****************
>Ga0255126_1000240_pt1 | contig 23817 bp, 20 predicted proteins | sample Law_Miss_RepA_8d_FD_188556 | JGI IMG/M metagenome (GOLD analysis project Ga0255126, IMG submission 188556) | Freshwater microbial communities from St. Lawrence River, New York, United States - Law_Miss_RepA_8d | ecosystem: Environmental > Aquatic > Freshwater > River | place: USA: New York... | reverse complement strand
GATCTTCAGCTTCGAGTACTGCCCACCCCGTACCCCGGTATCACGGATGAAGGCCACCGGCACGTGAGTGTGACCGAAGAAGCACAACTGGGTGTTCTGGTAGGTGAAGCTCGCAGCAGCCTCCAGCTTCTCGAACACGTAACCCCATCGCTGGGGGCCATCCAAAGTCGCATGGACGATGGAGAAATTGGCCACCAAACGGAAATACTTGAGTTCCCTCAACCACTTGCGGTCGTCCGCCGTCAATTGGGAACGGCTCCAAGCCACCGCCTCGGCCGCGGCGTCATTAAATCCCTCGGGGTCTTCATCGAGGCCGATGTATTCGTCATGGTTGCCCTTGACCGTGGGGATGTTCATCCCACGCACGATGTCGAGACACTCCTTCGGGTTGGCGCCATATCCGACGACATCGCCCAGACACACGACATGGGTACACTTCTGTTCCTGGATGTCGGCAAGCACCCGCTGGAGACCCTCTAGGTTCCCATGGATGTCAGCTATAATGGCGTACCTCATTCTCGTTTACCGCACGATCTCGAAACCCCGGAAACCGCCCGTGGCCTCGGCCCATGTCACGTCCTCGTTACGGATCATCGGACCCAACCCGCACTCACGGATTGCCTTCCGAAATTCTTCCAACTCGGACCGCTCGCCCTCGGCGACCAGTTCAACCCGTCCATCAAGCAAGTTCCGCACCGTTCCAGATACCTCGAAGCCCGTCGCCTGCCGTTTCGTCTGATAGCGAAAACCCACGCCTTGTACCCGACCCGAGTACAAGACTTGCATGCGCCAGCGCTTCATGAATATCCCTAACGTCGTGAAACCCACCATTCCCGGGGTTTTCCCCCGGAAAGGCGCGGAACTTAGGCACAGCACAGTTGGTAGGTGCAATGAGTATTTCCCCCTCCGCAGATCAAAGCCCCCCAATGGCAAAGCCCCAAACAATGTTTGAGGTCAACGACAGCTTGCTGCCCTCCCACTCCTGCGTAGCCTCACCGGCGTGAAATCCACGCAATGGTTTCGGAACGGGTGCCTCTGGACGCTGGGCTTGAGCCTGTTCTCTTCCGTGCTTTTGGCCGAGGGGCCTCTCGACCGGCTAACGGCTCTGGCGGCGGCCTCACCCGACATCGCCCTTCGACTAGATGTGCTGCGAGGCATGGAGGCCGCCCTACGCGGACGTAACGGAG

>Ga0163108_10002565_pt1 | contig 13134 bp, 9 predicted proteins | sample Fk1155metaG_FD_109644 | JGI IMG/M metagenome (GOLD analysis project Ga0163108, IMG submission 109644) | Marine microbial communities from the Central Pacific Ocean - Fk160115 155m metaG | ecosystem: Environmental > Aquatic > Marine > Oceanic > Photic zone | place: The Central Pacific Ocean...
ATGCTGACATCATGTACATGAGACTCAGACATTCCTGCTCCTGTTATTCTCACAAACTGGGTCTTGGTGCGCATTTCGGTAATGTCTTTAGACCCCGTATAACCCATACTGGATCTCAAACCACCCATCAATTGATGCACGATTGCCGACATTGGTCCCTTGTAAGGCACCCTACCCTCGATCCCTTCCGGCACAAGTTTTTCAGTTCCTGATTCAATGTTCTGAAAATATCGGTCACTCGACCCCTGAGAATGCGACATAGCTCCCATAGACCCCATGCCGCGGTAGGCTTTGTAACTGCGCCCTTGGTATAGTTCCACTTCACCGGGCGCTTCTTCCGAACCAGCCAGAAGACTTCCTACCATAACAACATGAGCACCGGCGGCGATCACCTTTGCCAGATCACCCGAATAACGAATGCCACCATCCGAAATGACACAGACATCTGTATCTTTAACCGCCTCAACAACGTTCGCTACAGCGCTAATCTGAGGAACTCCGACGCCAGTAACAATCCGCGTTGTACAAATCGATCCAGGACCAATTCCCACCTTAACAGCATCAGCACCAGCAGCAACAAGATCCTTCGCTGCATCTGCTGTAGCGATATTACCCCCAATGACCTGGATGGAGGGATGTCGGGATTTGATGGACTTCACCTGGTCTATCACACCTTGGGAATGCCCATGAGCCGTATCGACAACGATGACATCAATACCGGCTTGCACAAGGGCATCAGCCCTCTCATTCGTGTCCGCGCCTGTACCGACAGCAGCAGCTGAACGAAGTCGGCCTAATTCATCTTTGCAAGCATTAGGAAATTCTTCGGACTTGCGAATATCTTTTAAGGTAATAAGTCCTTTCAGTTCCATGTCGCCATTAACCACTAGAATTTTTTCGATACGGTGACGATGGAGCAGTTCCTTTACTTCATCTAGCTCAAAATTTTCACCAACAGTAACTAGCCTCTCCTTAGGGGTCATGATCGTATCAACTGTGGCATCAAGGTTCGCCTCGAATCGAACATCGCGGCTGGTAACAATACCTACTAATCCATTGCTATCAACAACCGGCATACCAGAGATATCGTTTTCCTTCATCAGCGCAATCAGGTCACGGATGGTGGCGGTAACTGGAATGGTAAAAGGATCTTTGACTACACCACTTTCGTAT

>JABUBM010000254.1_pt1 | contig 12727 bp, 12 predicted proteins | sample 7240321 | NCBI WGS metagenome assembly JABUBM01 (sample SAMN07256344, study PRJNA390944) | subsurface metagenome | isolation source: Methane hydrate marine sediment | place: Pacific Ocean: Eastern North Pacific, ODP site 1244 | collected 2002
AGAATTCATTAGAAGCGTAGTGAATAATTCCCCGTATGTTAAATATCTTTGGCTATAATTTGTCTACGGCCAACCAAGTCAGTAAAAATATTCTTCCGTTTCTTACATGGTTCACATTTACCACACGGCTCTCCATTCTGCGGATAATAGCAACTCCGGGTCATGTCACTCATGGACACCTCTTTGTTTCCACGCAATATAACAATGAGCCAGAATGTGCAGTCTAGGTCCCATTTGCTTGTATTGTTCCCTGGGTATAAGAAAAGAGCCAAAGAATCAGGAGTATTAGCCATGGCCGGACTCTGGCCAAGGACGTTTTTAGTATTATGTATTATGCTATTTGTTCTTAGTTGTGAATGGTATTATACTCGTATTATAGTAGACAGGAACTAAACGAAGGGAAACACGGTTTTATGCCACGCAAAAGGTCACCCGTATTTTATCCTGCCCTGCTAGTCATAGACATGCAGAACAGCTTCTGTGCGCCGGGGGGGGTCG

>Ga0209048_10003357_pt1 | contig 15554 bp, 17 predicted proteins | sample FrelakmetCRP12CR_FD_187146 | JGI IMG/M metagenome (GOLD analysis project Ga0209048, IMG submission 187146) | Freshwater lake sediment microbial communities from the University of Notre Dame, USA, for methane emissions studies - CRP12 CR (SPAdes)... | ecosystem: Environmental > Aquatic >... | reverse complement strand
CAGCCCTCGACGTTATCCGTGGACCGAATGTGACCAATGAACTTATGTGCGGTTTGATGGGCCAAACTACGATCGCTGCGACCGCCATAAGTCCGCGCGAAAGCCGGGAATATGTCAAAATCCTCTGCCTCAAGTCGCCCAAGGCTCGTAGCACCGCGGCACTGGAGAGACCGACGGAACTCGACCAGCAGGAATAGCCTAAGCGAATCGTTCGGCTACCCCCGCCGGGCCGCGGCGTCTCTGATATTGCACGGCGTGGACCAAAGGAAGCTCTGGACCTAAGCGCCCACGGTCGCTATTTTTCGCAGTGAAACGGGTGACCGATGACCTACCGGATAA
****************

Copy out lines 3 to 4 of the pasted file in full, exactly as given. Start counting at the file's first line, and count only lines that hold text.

>Ga0163108_10002565_pt1 | contig 13134 bp, 9 predicted proteins | sample Fk1155metaG_FD_109644 | JGI IMG/M metagenome (GOLD analysis project Ga0163108, IMG submission 109644) | Marine microbial communities from the Central Pacific Ocean - Fk160115 155m metaG | ecosystem: Environmental > Aquatic > Marine > Oceanic > Photic zone | place: The Central Pacific Ocean...
ATGCTGACATCATGTACATGAGACTCAGACATTCCTGCTCCTGTTATTCTCACAAACTGGGTCTTGGTGCGCATTTCGGTAATGTCTTTAGACCCCGTATAACCCATACTGGATCTCAAACCACCCATCAATTGATGCACGATTGCCGACATTGGTCCCTTGTAAGGCACCCTACCCTCGATCCCTTCCGGCACAAGTTTTTCAGTTCCTGATTCAATGTTCTGAAAATATCGGTCACTCGACCCCTGAGAATGCGACATAGCTCCCATAGACCCCATGCCGCGGTAGGCTTTGTAACTGCGCCCTTGGTATAGTTCCACTTCACCGGGCGCTTCTTCCGAACCAGCCAGAAGACTTCCTACCATAACAACATGAGCACCGGCGGCGATCACCTTTGCCAGATCACCCGAATAACGAATGCCACCATCCGAAATGACACAGACATCTGTATCTTTAACCGCCTCAACAACGTTCGCTACAGCGCTAATCTGAGGAACTCCGACGCCAGTAACAATCCGCGTTGTACAAATCGATCCAGGACCAATTCCCACCTTAACAGCATCAGCACCAGCAGCAACAAGATCCTTCGCTGCATCTGCTGTAGCGATATTACCCCCAATGACCTGGATGGAGGGATGTCGGGATTTGATGGACTTCACCTGGTCTATCACACCTTGGGAATGCCCATGAGCCGTATCGACAACGATGACATCAATACCGGCTTGCACAAGGGCATCAGCCCTCTCATTCGTGTCCGCGCCTGTACCGACAGCAGCAGCTGAACGAAGTCGGCCTAATTCATCTTTGCAAGCATTAGGAAATTCTTCGGACTTGCGAATATCTTTTAAGGTAATAAGTCCTTTCAGTTCCATGTCGCCATTAACCACTAGAATTTTTTCGATACGGTGACGATGGAGCAGTTCCTTTACTTCATCTAGCTCAAAATTTTCACCAACAGTAACTAGCCTCTCCTTAGGGGTCATGATCGTATCAACTGTGGCATCAAGGTTCGCCTCGAATCGAACATCGCGGCTGGTAACAATACCTACTAATCCATTGCTATCAACAACCGGCATACCAGAGATATCGTTTTCCTTCATCAGCGCAATCAGGTCACGGATGGTGGCGGTAACTGGAATGGTAAAAGGATCTTTGACTACACCACTTTCGTAT